• More expensive to set up a corporation than other business forms
  • Extensive corporate records required, including documentation filed annually with the government
  • Possible conflict between shareholders and directors
  • You may be required to prove residency or citizenship of directors


Anyone is able to complete and submit the two forms necessary to incorporate a numbered company.  However, submitting the two forms is just the first of many legislatively-mandated activities to be performed when starting a new business or changing your business structure from a sole proprietor to an incorporated entity.  To ensure you understand what it means to have an “incorporated” company, please seek both financial and legal advice before going down the path of incorporation.


Any time there is more than one shareholder, it is recommended the parties also enter into a Shareholder Agreement while the shareholders are all getting along.  The Shareholder Agreement set out the terms and conditions governing the actions and activities of the shareholders in the event of a breakdown in the relationship between / amongst the shareholders.  The Shareholder Agreement also accomplishes, amongst many things, what happens if a shareholder becomes mentally incapable of taking care of her affairs or passes away or receives an offer to buy her shares from a third party.  Please seek legal advice about whether a shareholder agreement is right for you, and what concerns you may wish addressed in the agreement, from a lawyer who is familiar with such agreements.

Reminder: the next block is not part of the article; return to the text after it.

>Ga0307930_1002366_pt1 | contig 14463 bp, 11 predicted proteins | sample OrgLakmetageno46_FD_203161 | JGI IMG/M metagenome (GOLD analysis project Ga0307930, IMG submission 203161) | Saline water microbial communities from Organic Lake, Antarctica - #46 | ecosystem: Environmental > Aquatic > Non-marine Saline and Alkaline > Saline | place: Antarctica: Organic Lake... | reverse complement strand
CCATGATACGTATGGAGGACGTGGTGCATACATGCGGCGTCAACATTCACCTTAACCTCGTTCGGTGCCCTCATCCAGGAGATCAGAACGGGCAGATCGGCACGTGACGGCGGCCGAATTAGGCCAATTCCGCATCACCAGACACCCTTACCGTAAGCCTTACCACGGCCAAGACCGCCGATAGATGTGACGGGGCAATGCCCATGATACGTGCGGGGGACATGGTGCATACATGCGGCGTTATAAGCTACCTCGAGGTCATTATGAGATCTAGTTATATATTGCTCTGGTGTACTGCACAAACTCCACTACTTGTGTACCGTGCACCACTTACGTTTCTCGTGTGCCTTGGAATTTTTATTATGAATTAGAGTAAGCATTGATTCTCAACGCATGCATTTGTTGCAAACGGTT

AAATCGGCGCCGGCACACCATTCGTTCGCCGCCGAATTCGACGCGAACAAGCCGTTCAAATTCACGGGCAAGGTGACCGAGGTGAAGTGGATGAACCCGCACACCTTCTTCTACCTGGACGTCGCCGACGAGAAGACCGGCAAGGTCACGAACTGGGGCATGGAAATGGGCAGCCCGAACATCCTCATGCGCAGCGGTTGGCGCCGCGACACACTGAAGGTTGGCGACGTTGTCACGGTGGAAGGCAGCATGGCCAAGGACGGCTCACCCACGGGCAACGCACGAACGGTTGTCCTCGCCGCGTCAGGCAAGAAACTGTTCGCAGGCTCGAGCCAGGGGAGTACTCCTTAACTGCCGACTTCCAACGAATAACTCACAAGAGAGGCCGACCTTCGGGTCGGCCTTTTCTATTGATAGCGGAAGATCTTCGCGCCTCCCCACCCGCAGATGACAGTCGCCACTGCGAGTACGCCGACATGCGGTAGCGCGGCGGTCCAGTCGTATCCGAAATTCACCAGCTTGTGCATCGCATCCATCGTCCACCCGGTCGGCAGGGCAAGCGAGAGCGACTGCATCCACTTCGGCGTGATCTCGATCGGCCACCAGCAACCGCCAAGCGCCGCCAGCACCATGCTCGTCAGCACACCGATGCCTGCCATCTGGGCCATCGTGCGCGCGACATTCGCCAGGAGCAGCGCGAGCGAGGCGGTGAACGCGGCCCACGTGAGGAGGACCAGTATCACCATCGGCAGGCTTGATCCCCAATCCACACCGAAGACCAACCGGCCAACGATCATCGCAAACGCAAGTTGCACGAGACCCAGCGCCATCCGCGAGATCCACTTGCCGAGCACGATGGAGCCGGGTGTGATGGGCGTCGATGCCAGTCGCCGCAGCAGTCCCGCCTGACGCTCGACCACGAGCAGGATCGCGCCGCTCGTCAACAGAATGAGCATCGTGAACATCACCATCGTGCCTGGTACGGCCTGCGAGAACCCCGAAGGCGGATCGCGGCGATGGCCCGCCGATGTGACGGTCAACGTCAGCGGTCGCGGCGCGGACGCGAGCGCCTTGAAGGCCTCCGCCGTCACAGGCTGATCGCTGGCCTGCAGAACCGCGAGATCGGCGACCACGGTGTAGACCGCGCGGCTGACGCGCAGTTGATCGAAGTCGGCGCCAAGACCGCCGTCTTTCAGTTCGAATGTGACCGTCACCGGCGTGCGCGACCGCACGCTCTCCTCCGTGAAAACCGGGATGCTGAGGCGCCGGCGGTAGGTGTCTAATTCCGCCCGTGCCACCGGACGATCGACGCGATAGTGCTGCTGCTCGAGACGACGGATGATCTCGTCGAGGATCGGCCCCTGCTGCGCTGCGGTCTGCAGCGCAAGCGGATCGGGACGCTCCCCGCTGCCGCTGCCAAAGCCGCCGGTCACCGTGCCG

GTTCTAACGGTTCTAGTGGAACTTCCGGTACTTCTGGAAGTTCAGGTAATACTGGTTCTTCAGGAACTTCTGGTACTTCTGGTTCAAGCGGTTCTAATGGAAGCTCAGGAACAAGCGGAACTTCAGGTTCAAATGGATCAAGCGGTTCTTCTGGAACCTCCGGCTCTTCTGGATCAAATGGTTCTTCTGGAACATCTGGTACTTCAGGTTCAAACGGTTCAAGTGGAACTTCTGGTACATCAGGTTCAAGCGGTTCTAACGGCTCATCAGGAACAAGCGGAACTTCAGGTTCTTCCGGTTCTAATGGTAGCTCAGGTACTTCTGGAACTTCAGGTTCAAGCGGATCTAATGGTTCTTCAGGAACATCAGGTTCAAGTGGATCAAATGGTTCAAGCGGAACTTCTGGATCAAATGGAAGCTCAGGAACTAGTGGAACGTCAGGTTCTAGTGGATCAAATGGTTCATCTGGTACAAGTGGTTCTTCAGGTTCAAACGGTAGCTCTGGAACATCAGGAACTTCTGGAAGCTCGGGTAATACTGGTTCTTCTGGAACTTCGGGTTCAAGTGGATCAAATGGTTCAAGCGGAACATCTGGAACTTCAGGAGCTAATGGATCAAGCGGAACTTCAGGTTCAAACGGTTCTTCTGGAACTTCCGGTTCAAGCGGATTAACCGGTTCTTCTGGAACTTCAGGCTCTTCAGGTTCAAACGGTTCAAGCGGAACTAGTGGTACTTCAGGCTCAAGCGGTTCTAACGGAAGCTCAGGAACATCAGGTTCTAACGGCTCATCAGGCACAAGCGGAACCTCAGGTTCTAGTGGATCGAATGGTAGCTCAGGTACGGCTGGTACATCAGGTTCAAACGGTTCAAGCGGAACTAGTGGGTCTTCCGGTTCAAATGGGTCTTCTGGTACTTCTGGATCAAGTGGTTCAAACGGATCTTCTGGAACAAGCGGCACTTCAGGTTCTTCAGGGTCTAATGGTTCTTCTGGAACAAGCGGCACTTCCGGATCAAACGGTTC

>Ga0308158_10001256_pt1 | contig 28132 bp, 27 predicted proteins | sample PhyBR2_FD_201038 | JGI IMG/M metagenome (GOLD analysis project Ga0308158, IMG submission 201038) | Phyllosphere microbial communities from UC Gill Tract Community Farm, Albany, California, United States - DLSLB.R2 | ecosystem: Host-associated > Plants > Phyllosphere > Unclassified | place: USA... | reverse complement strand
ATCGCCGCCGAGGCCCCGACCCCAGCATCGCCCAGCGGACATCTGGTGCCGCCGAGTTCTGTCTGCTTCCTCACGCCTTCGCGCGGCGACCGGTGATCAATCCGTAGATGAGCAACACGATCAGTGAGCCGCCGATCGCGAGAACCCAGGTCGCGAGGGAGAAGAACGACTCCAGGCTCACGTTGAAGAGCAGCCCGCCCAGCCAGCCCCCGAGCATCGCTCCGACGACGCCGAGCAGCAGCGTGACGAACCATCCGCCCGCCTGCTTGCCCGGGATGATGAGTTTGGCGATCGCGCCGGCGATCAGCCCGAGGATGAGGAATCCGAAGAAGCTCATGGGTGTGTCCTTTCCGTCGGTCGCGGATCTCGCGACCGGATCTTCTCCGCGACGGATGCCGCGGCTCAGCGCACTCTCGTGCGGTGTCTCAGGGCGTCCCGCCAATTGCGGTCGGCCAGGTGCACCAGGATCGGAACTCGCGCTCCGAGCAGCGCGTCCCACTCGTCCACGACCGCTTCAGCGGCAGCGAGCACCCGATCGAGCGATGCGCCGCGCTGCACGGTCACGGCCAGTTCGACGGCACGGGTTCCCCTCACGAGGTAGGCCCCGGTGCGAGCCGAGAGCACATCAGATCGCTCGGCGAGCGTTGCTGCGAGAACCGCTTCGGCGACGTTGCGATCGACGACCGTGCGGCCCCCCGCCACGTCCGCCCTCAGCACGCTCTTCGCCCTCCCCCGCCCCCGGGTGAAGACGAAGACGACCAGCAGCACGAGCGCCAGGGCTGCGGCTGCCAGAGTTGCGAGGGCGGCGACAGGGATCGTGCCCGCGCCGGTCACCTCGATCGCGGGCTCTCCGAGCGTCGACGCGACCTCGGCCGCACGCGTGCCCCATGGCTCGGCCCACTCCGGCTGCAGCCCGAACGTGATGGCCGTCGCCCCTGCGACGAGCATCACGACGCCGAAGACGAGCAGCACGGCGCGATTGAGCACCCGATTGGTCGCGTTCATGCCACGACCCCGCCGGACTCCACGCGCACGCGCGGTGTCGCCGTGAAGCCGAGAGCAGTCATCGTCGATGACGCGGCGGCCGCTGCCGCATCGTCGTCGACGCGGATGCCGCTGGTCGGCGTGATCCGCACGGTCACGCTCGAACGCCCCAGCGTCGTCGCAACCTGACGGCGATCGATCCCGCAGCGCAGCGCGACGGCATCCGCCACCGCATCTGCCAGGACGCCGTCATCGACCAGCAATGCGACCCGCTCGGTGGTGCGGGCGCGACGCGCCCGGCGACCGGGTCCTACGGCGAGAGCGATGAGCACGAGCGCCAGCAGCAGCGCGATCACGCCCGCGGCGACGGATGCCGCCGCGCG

There are three basic differences between provincial and federal incorporation:  Jurisdiction of operation; degree of corporate name protection and cost of incorporation.  Here are a handful of basic questions where your answers will determine which jurisdiction (a province or provinces vs. federally) you may wish to incorporate in:

  1. Where will your corporation conduct its business – in one or more provinces/territories or across Canada?
  2. How important is federal name protection? Will your corporate name be used in multiple Provinces or Territories?
  3. Does the uniqueness of your corporate name justify its protection with federal incorporation?
  4. What are the various fees associated with federal incorporation versus provincial incorporation?

Depending on your answers, you may want to consider either provincial or federal incorporation.

And that’s it for this edition of Ask the Expert! Thank you to Christine Burchett for dedicating her time and providing her valued insight. Stay tuned for the next edition of Ask the Expert, and subscribe to our newsletter here so you can stay up to date on the latest posts! Still have burning questions you need answered? Book a one-on-one consultation with a YSBEC expert today!